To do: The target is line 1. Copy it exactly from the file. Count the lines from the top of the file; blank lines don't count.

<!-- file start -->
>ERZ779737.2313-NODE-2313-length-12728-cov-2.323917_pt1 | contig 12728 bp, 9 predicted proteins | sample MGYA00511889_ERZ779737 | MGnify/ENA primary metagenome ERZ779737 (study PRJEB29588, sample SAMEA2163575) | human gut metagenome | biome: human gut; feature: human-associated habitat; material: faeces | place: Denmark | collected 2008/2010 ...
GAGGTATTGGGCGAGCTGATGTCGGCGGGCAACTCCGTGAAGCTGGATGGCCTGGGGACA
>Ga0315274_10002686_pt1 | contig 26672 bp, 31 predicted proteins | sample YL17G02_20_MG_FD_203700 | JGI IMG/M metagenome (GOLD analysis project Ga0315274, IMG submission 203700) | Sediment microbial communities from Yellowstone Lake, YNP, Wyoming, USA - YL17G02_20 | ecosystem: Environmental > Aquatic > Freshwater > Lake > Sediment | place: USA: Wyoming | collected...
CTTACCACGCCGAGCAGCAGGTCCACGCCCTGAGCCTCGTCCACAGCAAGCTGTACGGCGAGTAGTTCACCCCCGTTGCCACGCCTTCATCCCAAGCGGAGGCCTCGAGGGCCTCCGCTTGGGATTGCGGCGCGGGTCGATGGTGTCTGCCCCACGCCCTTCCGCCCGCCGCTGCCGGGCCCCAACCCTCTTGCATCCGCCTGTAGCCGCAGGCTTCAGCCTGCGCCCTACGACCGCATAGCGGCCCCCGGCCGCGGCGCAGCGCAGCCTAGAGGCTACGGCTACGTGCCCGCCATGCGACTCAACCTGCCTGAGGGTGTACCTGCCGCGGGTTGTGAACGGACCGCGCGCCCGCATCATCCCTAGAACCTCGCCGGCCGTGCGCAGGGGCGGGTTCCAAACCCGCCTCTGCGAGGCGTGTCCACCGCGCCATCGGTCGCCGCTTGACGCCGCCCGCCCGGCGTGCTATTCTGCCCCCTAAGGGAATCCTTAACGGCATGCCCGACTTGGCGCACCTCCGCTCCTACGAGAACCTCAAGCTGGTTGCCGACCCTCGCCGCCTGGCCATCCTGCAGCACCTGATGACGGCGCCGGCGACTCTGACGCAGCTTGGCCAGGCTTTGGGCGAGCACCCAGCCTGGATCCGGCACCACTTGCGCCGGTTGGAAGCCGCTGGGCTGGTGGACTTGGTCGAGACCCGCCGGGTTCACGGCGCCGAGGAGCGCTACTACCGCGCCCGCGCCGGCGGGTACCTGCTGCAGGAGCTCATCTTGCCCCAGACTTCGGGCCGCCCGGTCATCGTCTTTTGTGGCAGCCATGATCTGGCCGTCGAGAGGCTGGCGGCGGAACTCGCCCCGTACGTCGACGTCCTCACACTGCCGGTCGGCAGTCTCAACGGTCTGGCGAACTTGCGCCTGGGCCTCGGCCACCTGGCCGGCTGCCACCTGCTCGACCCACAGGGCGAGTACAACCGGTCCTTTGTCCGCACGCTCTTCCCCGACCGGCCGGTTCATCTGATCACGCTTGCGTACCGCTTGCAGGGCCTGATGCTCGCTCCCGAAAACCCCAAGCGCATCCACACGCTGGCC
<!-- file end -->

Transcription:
>ERZ779737.2313-NODE-2313-length-12728-cov-2.323917_pt1 | contig 12728 bp, 9 predicted proteins | sample MGYA00511889_ERZ779737 | MGnify/ENA primary metagenome ERZ779737 (study PRJEB29588, sample SAMEA2163575) | human gut metagenome | biome: human gut; feature: human-associated habitat; material: faeces | place: Denmark | collected 2008/2010 ...